Java Language Maps Merging, combine and composing Maps


Use putAll to put every member of one map into another. Keys already present in the map will have their corresponding values overwritten.

Map<String, Integer> numbers = new HashMap<>();
numbers.put("One", 1)
numbers.put("Three", 3)
Map<String, Integer> other_numbers = new HashMap<>();
other_numbers.put("Two", 2)
other_numbers.put("Three", 4)


This yields the following mapping in numbers:

"One" -> 1
"Two" -> 2
"Three" -> 4 //old value 3 was overwritten by new value 4

If you want to combine values instead of overwriting them, you can use Map.merge, added in Java 8, which uses a user-provided BiFunction to merge values for duplicate keys. merge operates on individual keys and values, so you'll need to use a loop or Map.forEach. Here we concatenate strings for duplicate keys:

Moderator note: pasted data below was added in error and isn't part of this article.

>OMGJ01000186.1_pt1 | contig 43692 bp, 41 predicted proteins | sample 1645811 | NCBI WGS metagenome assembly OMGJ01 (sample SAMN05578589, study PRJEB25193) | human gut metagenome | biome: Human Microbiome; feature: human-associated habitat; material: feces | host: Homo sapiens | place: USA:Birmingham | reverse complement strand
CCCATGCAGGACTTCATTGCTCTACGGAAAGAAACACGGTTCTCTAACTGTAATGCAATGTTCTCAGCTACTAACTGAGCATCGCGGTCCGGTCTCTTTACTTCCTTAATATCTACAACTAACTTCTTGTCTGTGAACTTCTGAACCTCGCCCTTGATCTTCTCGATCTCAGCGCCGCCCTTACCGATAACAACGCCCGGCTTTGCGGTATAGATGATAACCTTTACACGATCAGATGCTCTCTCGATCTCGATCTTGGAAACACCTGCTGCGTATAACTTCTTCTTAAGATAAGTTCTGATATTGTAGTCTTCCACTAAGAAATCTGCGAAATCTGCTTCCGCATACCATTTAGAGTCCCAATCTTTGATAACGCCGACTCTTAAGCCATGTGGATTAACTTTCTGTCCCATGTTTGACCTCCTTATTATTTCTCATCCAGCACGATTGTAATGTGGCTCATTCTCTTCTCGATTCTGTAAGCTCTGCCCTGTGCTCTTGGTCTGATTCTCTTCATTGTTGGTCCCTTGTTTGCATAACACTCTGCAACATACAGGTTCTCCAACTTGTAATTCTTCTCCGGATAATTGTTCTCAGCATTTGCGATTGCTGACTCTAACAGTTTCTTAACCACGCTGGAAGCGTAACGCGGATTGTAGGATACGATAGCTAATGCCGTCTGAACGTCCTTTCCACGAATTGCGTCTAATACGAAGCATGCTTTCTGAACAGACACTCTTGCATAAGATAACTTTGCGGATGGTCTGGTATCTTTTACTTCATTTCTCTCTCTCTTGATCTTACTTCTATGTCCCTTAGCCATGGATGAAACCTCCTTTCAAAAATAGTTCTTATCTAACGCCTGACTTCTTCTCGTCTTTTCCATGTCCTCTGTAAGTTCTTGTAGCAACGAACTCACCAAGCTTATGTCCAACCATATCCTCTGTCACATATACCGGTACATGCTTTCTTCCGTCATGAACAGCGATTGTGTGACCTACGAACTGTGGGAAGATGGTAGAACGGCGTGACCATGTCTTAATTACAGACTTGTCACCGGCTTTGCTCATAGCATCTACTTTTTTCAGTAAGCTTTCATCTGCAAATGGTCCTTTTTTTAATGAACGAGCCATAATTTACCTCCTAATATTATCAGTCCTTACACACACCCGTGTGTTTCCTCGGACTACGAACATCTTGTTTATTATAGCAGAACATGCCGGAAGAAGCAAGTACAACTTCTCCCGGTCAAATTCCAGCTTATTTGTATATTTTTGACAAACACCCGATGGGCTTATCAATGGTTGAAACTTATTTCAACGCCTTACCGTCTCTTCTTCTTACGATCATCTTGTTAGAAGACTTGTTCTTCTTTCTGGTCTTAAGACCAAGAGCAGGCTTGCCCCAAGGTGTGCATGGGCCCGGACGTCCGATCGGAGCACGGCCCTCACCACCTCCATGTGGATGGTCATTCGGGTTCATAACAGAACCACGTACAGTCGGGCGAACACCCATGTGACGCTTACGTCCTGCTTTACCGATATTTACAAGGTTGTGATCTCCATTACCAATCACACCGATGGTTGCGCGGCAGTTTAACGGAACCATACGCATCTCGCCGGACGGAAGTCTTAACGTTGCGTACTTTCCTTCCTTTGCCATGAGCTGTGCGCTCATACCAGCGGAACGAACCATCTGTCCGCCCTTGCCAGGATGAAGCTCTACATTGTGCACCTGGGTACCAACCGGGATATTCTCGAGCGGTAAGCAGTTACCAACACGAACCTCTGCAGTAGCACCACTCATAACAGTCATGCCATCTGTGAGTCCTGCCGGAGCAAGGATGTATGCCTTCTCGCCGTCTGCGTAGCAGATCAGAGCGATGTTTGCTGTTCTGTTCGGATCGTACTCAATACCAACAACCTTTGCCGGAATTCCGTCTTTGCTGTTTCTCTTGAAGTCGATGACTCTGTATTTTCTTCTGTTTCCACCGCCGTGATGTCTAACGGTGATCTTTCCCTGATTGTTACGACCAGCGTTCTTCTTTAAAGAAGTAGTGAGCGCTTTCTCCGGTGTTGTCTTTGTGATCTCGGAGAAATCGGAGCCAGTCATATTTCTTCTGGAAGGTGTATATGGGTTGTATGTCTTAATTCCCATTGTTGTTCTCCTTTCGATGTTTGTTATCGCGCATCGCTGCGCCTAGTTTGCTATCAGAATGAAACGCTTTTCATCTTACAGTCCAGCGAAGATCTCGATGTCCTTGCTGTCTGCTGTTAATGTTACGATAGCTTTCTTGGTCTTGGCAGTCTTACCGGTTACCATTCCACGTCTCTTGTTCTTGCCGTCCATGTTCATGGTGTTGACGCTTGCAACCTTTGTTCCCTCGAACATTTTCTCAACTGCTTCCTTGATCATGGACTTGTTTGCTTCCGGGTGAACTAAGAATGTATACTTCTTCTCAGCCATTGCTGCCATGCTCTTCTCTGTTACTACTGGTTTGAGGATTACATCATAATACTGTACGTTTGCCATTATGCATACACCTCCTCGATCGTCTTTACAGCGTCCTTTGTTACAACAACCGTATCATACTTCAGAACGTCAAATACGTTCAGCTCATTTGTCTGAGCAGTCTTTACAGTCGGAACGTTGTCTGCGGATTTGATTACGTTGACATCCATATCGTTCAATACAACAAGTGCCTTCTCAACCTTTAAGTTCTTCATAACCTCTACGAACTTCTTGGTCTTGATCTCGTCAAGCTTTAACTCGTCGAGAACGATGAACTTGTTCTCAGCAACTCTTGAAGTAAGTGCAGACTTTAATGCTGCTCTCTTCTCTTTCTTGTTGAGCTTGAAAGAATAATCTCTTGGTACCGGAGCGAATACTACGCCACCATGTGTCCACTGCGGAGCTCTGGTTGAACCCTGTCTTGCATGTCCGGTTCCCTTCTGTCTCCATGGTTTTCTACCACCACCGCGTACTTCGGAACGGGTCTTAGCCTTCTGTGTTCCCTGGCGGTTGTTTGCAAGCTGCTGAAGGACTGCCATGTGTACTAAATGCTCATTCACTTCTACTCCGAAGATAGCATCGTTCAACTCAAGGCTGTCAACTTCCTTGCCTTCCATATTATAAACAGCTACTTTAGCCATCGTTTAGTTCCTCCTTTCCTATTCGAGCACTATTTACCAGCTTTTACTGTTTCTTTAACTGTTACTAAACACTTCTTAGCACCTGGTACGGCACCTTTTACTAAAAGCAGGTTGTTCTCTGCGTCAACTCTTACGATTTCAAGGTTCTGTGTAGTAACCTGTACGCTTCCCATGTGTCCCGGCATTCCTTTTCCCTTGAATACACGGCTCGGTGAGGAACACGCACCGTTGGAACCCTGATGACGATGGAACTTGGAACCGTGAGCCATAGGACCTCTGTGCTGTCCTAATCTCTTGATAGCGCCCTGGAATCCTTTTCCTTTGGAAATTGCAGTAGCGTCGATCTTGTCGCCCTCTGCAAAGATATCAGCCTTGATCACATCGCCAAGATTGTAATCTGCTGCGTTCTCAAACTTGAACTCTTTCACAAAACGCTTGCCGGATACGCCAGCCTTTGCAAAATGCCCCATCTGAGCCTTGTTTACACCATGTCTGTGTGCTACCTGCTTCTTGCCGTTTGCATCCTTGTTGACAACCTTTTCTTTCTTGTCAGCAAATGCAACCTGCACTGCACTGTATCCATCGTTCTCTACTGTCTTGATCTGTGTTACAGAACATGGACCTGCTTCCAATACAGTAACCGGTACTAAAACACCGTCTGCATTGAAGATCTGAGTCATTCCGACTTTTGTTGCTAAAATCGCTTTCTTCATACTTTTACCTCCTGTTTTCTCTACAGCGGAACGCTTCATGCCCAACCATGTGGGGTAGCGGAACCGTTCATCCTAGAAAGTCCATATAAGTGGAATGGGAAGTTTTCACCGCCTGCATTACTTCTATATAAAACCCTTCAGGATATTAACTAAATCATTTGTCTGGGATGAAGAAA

for (Map.Entry<String, Integer> e : other_numbers.entrySet())
    numbers.merge(e.getKey(), e.getValue(), Integer::sum);
//or instead of the above loop
other_numbers.forEach((k, v) -> numbers.merge(k, v, Integer::sum));

If you want to enforce the constraint there are no duplicate keys, you can use a merge function that throws an AssertionError:

mapA.forEach((k, v) ->
    mapB.merge(k, v, (v1, v2) ->
        {throw new AssertionError("duplicate values for key: "+k);}));

Composing Map<X,Y> and Map<Y,Z> to get Map<X,Z>

If you want to compose two mappings, you can do it as follows

    Map<String, Integer> map1 = new HashMap<String, Integer>();
    map1.put("key1", 1);
    map1.put("key2", 2);
    map1.put("key3", 3);
    Map<Integer, Double> map2 = new HashMap<Integer, Double>();
    map2.put(1, 1.0);
    map2.put(2, 2.0);
    map2.put(3, 3.0);

    Map<String, Double> map3 = new new HashMap<String, Double>();

This yields the following mapping

    "key1" -> 1.0
    "key2" -> 2.0
    "key3" -> 3.0